Furthermore, the oxygen isotopic composition of chondrites indicate that there is considerable variation in the parent bodies of these meteorites (Carlson and Lugmair, 2000). Thus, averaging chondritic compositions may not be fair as Earth may have accreted from a specific family of chondrite planetesimals. That chondrites have varying compositions is no surprise as, very likely, the solar nebula was heterogeneous. Indeed, spectrographic observations of other nebula confirm that nebula are, in general, heterogeneous.

Another concern is the difference in ages of CAI and chondrule inclusions in chondrites. CAIs are up to 2 million years younger than chondrules and thus indicate that the solid material of the solar system had a composition which was not only heterogeneous but also evolved over time (Norton, 1994). Lastly, what if the Earth accreted partly from differentiated planetesimals, as some recent studies have suggested (Halliday, 2006)? If so, then one cannot fairly assume a homogeneous, chondritic composition for the early Earth.

However, in the following sections a chondritic Earth will be assumed as this is the best estimate we have, currently, of early Earth’s composition. One just must realize that this assumption of a chondritic early Earth is not without the concerns mentioned above.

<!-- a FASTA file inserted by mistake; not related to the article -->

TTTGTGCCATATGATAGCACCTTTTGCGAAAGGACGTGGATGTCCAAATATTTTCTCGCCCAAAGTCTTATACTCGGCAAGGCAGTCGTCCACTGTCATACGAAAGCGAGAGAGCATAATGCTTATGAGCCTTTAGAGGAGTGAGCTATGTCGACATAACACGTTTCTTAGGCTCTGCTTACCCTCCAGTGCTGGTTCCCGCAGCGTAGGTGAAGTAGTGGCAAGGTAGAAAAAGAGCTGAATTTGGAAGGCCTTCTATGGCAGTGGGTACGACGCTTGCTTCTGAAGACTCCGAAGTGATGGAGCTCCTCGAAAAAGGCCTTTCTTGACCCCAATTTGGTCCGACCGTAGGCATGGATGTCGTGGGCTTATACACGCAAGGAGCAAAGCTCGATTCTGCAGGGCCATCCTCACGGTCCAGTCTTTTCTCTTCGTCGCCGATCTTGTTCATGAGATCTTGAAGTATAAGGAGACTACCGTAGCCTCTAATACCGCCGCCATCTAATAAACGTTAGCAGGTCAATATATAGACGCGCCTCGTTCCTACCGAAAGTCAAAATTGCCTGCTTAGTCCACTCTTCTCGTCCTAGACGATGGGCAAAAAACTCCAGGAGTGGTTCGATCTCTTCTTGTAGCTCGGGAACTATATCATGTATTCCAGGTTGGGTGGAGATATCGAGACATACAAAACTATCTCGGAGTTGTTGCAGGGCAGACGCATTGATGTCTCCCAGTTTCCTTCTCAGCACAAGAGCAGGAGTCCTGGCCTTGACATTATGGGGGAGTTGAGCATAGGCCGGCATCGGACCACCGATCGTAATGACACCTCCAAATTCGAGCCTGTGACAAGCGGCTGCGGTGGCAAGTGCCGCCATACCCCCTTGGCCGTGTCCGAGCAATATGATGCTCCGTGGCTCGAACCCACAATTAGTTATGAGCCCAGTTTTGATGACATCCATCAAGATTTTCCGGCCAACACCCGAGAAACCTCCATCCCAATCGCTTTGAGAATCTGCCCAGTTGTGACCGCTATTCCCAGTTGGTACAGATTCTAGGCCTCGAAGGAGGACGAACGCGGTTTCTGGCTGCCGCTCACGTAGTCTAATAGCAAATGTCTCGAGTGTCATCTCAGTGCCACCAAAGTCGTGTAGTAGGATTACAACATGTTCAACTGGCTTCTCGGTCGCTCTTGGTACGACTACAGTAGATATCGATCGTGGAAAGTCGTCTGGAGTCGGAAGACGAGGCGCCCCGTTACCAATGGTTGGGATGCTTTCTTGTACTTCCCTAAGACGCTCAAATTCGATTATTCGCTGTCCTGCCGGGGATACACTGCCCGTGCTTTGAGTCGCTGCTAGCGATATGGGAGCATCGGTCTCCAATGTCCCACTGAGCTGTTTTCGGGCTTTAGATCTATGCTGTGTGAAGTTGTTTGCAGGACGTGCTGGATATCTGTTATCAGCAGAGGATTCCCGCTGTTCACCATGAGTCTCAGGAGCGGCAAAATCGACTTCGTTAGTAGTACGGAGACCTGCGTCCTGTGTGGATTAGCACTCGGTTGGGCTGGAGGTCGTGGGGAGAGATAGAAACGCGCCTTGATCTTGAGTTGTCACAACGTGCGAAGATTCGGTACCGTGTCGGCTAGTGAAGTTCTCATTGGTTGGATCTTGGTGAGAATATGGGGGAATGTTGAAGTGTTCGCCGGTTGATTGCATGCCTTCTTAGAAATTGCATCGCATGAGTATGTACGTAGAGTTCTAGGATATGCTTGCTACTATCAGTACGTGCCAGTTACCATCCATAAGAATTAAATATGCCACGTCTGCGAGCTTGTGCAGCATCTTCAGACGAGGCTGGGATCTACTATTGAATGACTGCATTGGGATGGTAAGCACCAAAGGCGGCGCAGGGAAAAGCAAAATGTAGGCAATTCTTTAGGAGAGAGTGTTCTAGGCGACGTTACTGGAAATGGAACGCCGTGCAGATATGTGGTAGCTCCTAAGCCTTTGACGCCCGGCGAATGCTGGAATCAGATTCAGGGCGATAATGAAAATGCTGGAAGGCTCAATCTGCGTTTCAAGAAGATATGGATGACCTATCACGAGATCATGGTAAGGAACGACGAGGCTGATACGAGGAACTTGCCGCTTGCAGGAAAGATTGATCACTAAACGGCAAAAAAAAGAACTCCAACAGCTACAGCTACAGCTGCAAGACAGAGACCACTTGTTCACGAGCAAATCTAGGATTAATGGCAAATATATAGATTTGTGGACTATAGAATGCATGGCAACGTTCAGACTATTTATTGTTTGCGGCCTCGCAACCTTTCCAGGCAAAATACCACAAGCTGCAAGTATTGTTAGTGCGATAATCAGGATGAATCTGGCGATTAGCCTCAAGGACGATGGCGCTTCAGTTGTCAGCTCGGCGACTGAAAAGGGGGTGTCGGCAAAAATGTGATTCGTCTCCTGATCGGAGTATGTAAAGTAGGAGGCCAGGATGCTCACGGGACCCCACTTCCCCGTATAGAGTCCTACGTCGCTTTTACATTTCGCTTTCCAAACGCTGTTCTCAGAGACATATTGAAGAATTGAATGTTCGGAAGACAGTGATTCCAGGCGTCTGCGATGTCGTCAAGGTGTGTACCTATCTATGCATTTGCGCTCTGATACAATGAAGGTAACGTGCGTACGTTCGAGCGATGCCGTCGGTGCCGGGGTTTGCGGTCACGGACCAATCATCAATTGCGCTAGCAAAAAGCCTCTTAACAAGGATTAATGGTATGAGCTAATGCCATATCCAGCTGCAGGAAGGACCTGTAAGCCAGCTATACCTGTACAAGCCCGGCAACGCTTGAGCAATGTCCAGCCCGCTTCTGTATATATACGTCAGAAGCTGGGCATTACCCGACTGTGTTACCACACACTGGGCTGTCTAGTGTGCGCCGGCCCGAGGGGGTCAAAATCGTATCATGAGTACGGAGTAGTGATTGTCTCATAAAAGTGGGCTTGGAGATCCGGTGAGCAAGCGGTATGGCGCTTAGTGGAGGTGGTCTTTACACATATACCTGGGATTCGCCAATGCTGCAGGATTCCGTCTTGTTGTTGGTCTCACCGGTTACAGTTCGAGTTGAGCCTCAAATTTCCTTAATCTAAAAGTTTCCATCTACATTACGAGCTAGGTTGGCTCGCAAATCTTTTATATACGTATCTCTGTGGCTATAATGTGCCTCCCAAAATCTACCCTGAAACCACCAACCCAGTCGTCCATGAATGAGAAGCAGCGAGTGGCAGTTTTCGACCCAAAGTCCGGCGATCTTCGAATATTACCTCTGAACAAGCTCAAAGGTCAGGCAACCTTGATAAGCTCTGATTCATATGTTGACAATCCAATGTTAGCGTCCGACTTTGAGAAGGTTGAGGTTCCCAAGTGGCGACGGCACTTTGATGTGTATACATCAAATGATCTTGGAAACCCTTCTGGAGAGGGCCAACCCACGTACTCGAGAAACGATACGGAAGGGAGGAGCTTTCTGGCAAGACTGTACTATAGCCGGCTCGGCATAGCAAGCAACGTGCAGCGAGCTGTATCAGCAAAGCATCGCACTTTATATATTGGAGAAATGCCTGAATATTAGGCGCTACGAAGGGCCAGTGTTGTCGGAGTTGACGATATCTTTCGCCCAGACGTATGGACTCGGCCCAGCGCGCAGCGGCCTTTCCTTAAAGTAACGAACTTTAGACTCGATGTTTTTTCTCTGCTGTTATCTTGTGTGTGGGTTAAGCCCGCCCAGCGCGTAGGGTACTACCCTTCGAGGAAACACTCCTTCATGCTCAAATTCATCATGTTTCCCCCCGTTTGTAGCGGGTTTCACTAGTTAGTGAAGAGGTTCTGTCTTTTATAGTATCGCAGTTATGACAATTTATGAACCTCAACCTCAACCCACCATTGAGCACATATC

The Accretion of the Earth:

Starting around 4.567 billion years ago (the age of chondrites), the Earth began accreting from planetesimals that most likely had a composition similar to CI carbonaceous chondrites (Taylor and Norman, 1990). Computer models suggest that most of Earth’s mass was accreted within ten million years of the formation of the solar system but there was significant accretion up until about 100 million years after the formation of the solar system (Canup and Agnor, 2000). Actually, Earth is still accreting as 10^6-10^7 kg of meteorites are added to Earth each year (Norman, 1994). However, compared to the Earth’s current mass of 5.9736 * 10^24, this yearly accretion from meteorites is very small. However, in the early solar system meteorites played a significant role in Earth’s accretion as asteroids and planetesimals were much more abundant and had not yet settled into the current asteroid belts. Thus, collisions between these bodies were common in the early solar system. Also, Earth was not always so large—the planet grew over time from the accretion of meteorites.

After the solar nebula was formed, there were four main stages that led to the accretion of the Earth (e.g. Chambers, 2004; Boss, 1990):

1. The settling of circumstellar dust to the mid-plane of the protoplanetary disk. This stage occurred in thousands of years after the formation of the solar system.

2. The growth of planetesimals ~1 km in diamater through gravitational collapse of dense regions of the early solar nebula and through collisions of smaller particles.

3. Oligarchic (runaway) growth producing planetesimals ~1000 km in diamater. Note that this runaway growth can produce up to Mars-sized planetesimals but cannot produce an Earth-sized planet. Stages 2 and 3 together occur within a few hundred thousand years of the formation of the solar system.